3-4 pg Paper on 21st Century Corporate Social Responsibility

21st Century Corporate Social ResponsibilityPrior to beginning your assignment, read Chapter 2 of the textbook and Corporate social responsibility in the 21st century: A view from the world’s most successful firms. Using the Fortune 100 List, choose an organization that has their corporate social responsibility (CSR) statement, vision, and mission statements available on their website. Quote the statement and describe what this means in your own wordsResearch a recent article on the organization that is related to their current and/or future CSR activities.Describe how the new plans will affect the organization, both internally and externally. Develop an idea for a new CSR endeavor for the organization based on the organization’s mission and vision.The paperMust be three to four double-spaced pages in length (not including title and references pages) and formatted according to APA style as outlined in the Ashford Writing Center (Links to an external site.)Links to an external site..Must include a separate title page with the following:Title of paperStudent’s nameCourse name and numberInstructor’s nameDate submittedMust use at least one scholarly source in addition to the course text and the article by Snider, Hill, and Martin (2003).Must document all sources APA style as outlined in the Ashford Writing Center (Links to an external site.)Links to an external site..Must end with a conclusion that clearly summarizes what was presented in the paper.Must include a separate references page that is formatted according to APA style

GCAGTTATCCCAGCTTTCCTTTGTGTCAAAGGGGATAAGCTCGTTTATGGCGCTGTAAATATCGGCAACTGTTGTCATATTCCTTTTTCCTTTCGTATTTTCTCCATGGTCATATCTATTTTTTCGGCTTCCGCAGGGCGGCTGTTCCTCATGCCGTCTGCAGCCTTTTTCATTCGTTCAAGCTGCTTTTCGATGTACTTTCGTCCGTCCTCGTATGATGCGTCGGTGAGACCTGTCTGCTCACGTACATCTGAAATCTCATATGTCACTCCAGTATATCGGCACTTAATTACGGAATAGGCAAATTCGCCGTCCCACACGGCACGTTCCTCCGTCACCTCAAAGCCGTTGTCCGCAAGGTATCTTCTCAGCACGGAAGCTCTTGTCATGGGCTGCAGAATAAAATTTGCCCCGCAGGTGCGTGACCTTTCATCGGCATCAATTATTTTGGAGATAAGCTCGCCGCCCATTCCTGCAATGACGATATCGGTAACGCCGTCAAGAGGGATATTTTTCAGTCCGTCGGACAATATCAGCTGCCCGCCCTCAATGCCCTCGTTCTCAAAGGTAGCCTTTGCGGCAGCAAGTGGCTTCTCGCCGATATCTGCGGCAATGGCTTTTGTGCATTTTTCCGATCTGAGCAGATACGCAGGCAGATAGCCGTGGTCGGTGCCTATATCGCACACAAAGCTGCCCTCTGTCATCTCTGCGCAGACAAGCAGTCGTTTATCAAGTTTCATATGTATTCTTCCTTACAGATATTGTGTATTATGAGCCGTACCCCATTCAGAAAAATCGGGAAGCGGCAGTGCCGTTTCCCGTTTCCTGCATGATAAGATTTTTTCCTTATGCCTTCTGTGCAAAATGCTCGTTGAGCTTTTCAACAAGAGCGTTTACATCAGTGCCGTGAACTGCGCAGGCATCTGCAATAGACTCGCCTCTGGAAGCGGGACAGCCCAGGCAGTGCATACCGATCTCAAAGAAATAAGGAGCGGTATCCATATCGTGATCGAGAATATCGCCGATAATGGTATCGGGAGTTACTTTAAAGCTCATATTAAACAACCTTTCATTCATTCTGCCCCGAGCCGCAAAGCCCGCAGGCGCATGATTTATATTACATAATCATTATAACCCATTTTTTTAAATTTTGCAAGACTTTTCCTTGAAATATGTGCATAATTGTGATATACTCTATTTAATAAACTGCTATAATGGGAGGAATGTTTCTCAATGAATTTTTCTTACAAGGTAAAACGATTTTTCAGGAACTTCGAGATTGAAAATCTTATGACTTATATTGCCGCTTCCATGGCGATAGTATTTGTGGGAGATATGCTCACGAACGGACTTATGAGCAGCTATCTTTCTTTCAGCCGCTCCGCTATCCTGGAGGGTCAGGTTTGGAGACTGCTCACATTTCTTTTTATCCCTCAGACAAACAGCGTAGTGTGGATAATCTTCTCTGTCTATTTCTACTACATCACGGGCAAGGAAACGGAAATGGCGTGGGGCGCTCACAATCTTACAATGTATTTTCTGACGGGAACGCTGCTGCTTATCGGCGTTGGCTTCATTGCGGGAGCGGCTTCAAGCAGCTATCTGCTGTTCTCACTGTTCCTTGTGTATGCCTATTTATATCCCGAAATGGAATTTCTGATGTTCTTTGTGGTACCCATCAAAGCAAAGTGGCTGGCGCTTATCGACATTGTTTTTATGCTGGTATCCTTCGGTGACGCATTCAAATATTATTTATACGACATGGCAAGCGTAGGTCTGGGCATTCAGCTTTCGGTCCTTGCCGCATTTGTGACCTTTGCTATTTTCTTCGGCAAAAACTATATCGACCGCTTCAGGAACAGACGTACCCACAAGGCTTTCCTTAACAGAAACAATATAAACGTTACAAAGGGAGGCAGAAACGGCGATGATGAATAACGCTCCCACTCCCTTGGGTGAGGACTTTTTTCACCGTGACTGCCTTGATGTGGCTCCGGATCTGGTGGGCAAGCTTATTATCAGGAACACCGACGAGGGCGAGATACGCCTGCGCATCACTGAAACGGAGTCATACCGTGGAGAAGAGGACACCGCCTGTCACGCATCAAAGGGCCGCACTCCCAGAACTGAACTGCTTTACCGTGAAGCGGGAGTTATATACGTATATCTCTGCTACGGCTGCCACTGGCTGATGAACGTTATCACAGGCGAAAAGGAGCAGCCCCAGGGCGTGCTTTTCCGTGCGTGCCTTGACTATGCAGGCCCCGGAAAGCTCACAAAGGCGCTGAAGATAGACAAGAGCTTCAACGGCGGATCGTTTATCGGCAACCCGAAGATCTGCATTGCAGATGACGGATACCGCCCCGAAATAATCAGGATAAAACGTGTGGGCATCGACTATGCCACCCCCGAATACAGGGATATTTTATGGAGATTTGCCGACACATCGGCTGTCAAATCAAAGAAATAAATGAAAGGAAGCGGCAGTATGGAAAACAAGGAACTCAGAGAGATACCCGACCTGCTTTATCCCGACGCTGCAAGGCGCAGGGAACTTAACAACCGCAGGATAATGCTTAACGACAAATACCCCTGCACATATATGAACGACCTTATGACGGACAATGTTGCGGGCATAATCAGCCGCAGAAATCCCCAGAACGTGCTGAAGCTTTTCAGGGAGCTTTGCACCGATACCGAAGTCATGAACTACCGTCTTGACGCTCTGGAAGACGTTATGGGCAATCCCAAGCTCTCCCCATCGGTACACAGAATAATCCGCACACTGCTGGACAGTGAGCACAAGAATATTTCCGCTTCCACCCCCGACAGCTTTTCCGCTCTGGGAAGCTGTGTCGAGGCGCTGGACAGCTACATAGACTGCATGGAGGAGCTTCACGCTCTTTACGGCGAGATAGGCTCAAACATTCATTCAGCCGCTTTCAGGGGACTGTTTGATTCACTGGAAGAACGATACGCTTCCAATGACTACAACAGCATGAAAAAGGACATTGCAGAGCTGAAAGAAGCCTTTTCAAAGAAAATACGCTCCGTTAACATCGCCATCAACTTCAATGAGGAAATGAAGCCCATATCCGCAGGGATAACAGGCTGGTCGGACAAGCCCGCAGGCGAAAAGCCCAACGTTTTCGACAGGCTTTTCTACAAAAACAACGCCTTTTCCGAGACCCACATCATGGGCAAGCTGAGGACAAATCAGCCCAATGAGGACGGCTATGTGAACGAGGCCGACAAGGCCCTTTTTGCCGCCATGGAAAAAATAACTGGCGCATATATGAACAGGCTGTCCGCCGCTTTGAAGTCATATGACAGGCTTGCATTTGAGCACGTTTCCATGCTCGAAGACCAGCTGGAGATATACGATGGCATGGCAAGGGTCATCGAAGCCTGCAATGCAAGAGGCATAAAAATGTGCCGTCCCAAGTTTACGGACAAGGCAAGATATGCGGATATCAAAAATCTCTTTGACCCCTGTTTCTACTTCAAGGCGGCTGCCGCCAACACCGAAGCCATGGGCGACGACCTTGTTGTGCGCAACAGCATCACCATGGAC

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Social Responsibility
and Stakeholders
.Jonathan Alcorn/ZUMA Press/Corbis
Learning Outcomes
After reading this chapter, you should be able to do the following:
• Examine strategic approaches to social responsibility.
• Analyze the value of corporate social responsibility.
• Evaluate the stakeholder’s role in business ethics and social responsibility and identify the steps required
for stakeholder engagement.
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Patagonia: The Responsible Company
Specializing in outdoor clothing in a niche market, Patagonia, Inc. has long been considered
a responsible company. Top executives make it a priority to convey the message that they
care about their employees, their customers, and the environment. What does it mean to be
a responsible company? The founder and owner of Patagonia, Yvon Chouinard, has admitted that he did not intend for Patagonia to be an industry leader in social and environmental